I tried swearing at the garden pond, to see if I could goad a water witch into dredging herself up at at ’em with enough pissed off vengeance to take at least one body down. I wasn’t decided on who I wanted, squealing in her webbed, wet grip. Half-thought if she came I’d go, grab her right back with both hands, test to see if she tasted stagnant, or like spring water breaking free after centuries underground.
For a while I wondered if my grandmother was magic. You see she would talk about the night she spent near Culloden. How my grandfather slept on sound, and she was tossed through dreams of screaming men. The English and their guns, against the all those clansmen, come to die. For a while I believe she’d walked the battle in her dreams. The tartans, like welsh (for a while) were outlawed to break that spirit. Make them less like them, and more like us. Then they only rise against themselves. The English are very good at making adversaries of themselves. When a friend shows me her family tartan, there was a plucking sort of feeling. An ache for a history only half understood, and twice removed. I could find it, put it on, but somehow I doubt I would fit. Not enough of the right stuff in me, to tie me into the pattern. Made me wonder how much of myself I can claim. The loch waters rose and I saw my own face there …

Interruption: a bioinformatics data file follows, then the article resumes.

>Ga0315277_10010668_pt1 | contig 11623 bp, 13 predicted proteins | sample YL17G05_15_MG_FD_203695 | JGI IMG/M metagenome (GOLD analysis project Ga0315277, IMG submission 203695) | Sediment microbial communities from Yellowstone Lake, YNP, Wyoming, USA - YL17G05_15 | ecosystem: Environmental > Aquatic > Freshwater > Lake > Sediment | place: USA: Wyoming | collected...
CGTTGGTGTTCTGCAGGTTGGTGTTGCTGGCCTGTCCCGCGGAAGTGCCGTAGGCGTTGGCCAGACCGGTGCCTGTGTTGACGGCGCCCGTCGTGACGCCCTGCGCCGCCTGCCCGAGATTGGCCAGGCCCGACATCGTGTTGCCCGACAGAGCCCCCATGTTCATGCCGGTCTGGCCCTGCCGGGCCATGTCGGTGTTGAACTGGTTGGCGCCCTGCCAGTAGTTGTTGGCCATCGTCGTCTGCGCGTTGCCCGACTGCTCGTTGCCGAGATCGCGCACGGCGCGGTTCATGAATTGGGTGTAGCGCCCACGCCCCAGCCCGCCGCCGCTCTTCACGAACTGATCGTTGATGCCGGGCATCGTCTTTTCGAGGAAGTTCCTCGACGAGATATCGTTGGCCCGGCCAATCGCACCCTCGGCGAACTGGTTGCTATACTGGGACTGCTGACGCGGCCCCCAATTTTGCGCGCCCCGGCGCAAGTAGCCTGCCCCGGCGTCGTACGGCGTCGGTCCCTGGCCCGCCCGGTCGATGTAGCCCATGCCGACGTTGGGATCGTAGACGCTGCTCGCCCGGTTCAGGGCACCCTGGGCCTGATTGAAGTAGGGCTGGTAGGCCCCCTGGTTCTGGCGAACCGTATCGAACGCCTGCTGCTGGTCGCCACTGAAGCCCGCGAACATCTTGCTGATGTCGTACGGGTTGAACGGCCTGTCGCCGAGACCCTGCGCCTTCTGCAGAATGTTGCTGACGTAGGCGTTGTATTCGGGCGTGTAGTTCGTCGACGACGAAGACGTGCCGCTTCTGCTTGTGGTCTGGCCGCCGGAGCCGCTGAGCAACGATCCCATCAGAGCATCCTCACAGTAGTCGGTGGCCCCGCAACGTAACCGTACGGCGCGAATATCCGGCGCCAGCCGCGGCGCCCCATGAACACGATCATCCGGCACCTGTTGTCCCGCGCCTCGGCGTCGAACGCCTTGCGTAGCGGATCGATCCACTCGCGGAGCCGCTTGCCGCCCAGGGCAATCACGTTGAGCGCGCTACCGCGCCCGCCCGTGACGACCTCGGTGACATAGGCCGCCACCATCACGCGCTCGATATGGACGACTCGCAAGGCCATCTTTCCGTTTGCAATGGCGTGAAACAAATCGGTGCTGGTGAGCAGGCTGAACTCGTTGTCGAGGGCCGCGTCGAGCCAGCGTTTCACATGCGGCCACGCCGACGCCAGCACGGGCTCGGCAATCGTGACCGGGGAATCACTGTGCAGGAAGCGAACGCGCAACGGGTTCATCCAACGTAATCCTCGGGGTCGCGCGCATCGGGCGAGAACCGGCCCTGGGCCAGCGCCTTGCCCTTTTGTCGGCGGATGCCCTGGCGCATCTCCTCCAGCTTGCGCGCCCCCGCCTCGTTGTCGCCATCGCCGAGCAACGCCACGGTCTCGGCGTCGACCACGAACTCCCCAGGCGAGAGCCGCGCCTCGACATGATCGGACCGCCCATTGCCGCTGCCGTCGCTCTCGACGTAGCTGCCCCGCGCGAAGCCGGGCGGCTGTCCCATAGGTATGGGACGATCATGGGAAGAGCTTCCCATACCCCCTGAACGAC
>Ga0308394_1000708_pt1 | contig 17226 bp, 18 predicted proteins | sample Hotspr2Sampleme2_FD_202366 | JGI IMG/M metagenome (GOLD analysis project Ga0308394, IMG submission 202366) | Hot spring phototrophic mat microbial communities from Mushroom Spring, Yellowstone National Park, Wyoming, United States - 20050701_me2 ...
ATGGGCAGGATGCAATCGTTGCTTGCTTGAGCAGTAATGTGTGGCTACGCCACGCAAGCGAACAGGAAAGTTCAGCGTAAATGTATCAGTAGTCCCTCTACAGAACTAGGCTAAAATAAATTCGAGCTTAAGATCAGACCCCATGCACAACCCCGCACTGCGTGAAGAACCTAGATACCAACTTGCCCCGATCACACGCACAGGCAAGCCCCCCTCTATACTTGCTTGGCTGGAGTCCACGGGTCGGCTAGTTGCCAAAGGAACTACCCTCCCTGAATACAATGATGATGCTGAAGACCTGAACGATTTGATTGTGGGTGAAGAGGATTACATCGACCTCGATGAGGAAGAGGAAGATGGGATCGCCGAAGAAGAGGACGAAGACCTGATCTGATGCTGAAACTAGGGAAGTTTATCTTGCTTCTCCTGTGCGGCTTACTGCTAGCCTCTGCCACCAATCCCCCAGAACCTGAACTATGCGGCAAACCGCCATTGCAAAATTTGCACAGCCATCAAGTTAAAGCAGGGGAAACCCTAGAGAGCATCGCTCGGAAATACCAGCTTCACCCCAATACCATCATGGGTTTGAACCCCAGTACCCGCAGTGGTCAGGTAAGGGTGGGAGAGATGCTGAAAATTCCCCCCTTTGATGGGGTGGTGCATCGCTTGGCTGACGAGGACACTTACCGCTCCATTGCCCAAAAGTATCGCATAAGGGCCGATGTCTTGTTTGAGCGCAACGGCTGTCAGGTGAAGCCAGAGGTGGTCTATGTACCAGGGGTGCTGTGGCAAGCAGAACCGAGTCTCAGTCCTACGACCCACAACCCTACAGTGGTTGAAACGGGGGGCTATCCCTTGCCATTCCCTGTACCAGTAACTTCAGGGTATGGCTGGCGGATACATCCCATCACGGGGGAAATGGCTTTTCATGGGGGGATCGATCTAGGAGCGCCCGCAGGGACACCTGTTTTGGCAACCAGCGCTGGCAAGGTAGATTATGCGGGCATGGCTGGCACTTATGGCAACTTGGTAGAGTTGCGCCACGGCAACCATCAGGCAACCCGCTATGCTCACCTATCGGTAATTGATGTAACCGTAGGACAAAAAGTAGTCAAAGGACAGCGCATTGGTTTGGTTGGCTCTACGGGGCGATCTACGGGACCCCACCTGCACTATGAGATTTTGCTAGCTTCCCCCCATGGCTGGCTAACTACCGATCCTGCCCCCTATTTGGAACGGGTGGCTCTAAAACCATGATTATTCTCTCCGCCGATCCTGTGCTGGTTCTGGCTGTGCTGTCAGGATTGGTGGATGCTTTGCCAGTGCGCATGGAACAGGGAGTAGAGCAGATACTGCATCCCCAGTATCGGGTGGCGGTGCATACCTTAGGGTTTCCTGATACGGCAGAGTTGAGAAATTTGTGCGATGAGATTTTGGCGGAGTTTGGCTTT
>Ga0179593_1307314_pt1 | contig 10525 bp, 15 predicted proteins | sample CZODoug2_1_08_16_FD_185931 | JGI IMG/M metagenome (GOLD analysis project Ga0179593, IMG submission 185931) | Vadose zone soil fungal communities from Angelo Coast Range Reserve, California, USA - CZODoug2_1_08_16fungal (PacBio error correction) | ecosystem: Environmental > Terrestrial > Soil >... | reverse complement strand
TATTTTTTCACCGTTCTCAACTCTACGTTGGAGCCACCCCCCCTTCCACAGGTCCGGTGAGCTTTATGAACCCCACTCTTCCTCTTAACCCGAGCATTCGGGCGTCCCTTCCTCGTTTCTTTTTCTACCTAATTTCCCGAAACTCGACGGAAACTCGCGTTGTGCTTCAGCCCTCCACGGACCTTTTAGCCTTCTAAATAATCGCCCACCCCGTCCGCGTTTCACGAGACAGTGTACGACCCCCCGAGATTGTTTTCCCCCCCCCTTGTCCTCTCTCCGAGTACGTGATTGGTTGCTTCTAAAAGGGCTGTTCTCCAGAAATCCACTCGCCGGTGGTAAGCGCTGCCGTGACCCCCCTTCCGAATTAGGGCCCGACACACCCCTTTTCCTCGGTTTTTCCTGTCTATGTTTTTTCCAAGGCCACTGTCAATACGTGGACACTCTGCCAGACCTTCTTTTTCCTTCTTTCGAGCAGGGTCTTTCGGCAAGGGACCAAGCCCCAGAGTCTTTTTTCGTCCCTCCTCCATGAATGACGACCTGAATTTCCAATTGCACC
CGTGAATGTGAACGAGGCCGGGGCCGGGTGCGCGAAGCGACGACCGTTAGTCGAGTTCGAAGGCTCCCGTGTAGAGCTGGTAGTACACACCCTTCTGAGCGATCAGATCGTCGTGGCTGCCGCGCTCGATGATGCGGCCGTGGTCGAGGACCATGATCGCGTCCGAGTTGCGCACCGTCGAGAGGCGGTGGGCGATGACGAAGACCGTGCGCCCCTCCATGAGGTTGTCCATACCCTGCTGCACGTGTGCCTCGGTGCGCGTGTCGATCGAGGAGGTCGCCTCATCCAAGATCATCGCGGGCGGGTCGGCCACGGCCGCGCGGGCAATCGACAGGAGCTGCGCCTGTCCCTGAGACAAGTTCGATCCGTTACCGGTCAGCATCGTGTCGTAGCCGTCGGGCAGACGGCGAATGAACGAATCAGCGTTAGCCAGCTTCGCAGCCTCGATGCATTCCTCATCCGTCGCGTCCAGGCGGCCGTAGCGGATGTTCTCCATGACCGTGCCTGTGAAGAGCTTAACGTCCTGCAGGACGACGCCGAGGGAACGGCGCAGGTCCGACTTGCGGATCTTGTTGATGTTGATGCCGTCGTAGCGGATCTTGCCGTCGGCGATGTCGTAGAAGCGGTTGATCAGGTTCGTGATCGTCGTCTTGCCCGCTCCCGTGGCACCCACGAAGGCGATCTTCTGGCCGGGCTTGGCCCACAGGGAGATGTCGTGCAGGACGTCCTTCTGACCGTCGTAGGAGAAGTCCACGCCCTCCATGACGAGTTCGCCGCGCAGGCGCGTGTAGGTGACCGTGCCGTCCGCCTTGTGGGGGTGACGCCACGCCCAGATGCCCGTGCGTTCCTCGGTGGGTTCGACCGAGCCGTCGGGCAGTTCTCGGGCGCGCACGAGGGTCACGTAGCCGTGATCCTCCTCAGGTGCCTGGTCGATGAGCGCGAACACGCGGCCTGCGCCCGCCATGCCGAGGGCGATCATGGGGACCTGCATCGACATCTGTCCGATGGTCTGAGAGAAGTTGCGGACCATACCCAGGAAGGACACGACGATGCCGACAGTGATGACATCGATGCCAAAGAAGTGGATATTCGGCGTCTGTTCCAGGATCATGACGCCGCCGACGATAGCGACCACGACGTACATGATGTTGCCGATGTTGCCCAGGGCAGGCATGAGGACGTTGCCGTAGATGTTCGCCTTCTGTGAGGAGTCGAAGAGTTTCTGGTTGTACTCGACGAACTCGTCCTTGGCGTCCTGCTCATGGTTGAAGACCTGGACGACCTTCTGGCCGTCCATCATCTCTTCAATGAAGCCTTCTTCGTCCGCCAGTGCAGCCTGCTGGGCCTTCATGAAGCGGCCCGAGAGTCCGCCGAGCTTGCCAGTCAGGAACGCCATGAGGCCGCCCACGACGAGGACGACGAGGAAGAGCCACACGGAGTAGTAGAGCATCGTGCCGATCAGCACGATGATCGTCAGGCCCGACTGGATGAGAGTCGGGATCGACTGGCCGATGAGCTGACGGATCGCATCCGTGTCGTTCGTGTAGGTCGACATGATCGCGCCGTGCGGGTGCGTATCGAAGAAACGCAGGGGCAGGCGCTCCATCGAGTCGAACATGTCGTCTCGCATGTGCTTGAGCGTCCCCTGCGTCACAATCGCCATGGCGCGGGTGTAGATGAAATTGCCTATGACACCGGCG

With a smile steeped in pomegranate wine you laughed, tipped your head back, closed your eyes against the sun painted in place in a sky that never greyed, unlike me who seemed to leech all colour from our Elysium, so perfect in the way it held you, in the way it caught me like a trap.